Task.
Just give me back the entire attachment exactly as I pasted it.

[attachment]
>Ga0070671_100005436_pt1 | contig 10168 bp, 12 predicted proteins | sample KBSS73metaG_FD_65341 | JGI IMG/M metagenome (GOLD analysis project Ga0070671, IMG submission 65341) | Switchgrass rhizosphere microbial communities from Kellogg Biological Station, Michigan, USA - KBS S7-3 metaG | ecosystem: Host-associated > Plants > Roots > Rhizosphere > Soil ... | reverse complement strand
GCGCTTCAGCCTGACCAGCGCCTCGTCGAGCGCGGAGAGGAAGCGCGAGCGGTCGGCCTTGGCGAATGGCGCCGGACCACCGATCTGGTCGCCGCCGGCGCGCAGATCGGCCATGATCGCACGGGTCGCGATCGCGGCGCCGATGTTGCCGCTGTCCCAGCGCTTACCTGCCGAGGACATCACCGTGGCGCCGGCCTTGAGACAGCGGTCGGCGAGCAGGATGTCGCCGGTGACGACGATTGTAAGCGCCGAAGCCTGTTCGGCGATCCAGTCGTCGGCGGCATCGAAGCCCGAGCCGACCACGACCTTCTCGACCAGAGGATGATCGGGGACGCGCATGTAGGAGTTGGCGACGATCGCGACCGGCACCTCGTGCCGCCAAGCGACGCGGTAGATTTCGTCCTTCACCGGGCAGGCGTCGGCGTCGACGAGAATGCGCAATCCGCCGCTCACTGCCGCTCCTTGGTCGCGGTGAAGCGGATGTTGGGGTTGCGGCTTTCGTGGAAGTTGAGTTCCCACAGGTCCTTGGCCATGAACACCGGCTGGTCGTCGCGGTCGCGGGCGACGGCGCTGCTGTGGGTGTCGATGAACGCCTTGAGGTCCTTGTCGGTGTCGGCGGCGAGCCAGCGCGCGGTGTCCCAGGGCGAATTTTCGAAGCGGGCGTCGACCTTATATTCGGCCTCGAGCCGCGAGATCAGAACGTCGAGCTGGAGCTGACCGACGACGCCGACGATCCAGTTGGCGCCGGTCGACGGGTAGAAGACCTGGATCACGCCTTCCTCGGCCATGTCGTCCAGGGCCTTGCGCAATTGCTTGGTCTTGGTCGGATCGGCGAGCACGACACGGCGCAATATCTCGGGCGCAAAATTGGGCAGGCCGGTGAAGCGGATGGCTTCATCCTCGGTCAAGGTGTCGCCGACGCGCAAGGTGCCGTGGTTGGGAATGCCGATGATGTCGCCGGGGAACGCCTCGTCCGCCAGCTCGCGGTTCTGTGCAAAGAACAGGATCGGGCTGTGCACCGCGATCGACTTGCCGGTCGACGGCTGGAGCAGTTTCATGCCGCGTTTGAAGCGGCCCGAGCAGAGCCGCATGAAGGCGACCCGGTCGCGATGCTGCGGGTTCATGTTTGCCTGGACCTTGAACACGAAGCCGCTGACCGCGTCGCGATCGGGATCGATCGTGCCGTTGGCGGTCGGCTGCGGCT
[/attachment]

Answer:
>Ga0070671_100005436_pt1 | contig 10168 bp, 12 predicted proteins | sample KBSS73metaG_FD_65341 | JGI IMG/M metagenome (GOLD analysis project Ga0070671, IMG submission 65341) | Switchgrass rhizosphere microbial communities from Kellogg Biological Station, Michigan, USA - KBS S7-3 metaG | ecosystem: Host-associated > Plants > Roots > Rhizosphere > Soil ... | reverse complement strand
GCGCTTCAGCCTGACCAGCGCCTCGTCGAGCGCGGAGAGGAAGCGCGAGCGGTCGGCCTTGGCGAATGGCGCCGGACCACCGATCTGGTCGCCGCCGGCGCGCAGATCGGCCATGATCGCACGGGTCGCGATCGCGGCGCCGATGTTGCCGCTGTCCCAGCGCTTACCTGCCGAGGACATCACCGTGGCGCCGGCCTTGAGACAGCGGTCGGCGAGCAGGATGTCGCCGGTGACGACGATTGTAAGCGCCGAAGCCTGTTCGGCGATCCAGTCGTCGGCGGCATCGAAGCCCGAGCCGACCACGACCTTCTCGACCAGAGGATGATCGGGGACGCGCATGTAGGAGTTGGCGACGATCGCGACCGGCACCTCGTGCCGCCAAGCGACGCGGTAGATTTCGTCCTTCACCGGGCAGGCGTCGGCGTCGACGAGAATGCGCAATCCGCCGCTCACTGCCGCTCCTTGGTCGCGGTGAAGCGGATGTTGGGGTTGCGGCTTTCGTGGAAGTTGAGTTCCCACAGGTCCTTGGCCATGAACACCGGCTGGTCGTCGCGGTCGCGGGCGACGGCGCTGCTGTGGGTGTCGATGAACGCCTTGAGGTCCTTGTCGGTGTCGGCGGCGAGCCAGCGCGCGGTGTCCCAGGGCGAATTTTCGAAGCGGGCGTCGACCTTATATTCGGCCTCGAGCCGCGAGATCAGAACGTCGAGCTGGAGCTGACCGACGACGCCGACGATCCAGTTGGCGCCGGTCGACGGGTAGAAGACCTGGATCACGCCTTCCTCGGCCATGTCGTCCAGGGCCTTGCGCAATTGCTTGGTCTTGGTCGGATCGGCGAGCACGACACGGCGCAATATCTCGGGCGCAAAATTGGGCAGGCCGGTGAAGCGGATGGCTTCATCCTCGGTCAAGGTGTCGCCGACGCGCAAGGTGCCGTGGTTGGGAATGCCGATGATGTCGCCGGGGAACGCCTCGTCCGCCAGCTCGCGGTTCTGTGCAAAGAACAGGATCGGGCTGTGCACCGCGATCGACTTGCCGGTCGACGGCTGGAGCAGTTTCATGCCGCGTTTGAAGCGGCCCGAGCAGAGCCGCATGAAGGCGACCCGGTCGCGATGCTGCGGGTTCATGTTTGCCTGGACCTTGAACACGAAGCCGCTGACCGCGTCGCGATCGGGATCGATCGTGCCGTTGGCGGTCGGCTGCGGCT